You can expect a room filled with bunkbeds with crappy mattresses. The room will have beds for 4 to 12 (14 ?) people in it. It will have tile floor, no decorations, and maybe no aircon. Sometimes there will be a bathroom in the room, shared by all occupants. Sometimes the bathroom will be down the hall (though there's sometimes an in-room sink). Lockers either come with, or can be included for some small amount per day. Sheets (and crappy pillows, blankets) are included, but towels are not, in most cases.

There won't be many children in a hostel, but there won't be too much trouble to get into either (unless hearing some foul-mouthed aussies or brits is trouble). There might be boardgames or even foosball or pingpong in a common room. Usually there's just a tv. And old magazines.
posted by zpousman at 2:30 PM on January 12, 2005

Depends. Harper's Ferry, VA (really Sandy Hook, MD) had a drunken caretaker that was fired shortly after we stayed there on a bike trip. However, right across the river in Bear's Den we stayed in a former hunting lodge that was donated to AYH and that was a great building with super folks running it. I was a little scared in Washington, DC, but we had a room for our group and it worked out OK.
posted by fixedgear at 3:08 PM on January 12, 2005

I'll also second what other's have said, with this additional caveat:
In my experience, the hostels (run by HI, by the way) in central ("downtown") areas of large North American (especially in the US) cities - are crap. They have been uniformly dirty, loud, and one in SF felt extremely unsafe. Otherwise - great experiences! Often (and the HI guide will tell you - it's worth joining just for that) you can get a private room for more than the bunk, but waaaay cheaper than a motel/hotel room. As usual, YMMV.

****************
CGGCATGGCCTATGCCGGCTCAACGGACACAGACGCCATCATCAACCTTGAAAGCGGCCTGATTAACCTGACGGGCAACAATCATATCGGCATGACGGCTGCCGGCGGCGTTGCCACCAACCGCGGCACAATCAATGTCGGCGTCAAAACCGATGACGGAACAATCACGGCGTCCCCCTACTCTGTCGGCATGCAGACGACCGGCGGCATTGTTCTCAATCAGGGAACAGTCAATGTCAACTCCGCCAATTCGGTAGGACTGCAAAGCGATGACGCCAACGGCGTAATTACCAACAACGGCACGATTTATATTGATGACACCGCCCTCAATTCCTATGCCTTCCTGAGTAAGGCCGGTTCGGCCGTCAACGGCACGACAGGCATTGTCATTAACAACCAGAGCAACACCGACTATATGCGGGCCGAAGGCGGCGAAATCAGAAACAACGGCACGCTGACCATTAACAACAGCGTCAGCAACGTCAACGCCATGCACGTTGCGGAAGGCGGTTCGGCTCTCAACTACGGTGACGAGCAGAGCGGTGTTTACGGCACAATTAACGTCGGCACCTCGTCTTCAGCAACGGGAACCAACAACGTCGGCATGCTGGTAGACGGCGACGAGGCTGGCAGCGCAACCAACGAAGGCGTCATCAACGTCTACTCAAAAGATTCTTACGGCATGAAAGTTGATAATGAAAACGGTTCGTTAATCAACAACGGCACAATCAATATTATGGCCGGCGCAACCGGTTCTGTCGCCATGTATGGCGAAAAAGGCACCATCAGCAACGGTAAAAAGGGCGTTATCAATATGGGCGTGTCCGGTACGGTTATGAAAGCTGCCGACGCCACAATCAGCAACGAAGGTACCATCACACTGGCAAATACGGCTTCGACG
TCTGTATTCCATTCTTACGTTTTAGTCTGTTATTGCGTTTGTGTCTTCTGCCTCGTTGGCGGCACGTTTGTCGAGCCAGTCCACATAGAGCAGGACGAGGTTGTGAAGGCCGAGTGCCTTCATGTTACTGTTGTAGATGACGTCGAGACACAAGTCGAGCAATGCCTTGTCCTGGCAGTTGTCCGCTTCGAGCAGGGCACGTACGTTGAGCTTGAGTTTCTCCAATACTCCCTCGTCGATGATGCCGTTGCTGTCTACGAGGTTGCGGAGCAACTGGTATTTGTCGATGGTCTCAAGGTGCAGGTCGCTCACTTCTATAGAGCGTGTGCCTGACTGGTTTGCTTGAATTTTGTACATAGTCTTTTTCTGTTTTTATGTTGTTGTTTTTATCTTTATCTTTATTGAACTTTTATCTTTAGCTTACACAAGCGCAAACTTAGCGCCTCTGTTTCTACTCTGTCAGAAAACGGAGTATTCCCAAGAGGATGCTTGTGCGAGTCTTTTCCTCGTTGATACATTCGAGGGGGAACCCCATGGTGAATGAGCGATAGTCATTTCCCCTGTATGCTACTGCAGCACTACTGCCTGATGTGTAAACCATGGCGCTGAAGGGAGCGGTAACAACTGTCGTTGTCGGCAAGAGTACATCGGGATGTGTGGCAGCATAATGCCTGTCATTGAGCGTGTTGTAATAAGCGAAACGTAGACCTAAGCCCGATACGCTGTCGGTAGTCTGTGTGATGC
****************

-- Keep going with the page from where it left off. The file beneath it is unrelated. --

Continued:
posted by dbmcd at 3:12 PM on January 12, 2005

I've had great experiences in Boston (Back Bay) and in Toronto also, as well as other places. Do what the other posters do - the HI guide is fantastic.

The private room is not a bad idea either, ive done that with 2 people before.
posted by jare2003 at 3:29 PM on January 12, 2005

I had my first hostelling experience last year in Iceland and was dreading the communal experience but it really wasn't that bad. Be prepared for very early risers/dirty stop outs crawling in at all hours if you decide to stay in a dorm.

We stayed at the local Salvation Army hostel which was the cheapest and most central location. The downside was that even tho I was with my platonic male friend, there were no mixed dorms so it was a bit difficult trying to arrange times to meet, especially when we were on early excursions. Being night owls and wanting to experience the Reykjavik nightlife we got a bit of a reputation for being the rebels in the otherwise 'Christian' environment. Having said that, we couldn't have asked for nicer hosts. The accommodation was very basic and didn't have to wait too long to get a shower in the shared facilities down the hall. The bonus of staying in a hostel is meeting a wide variety of characters from all walks of life and the many tales they tell.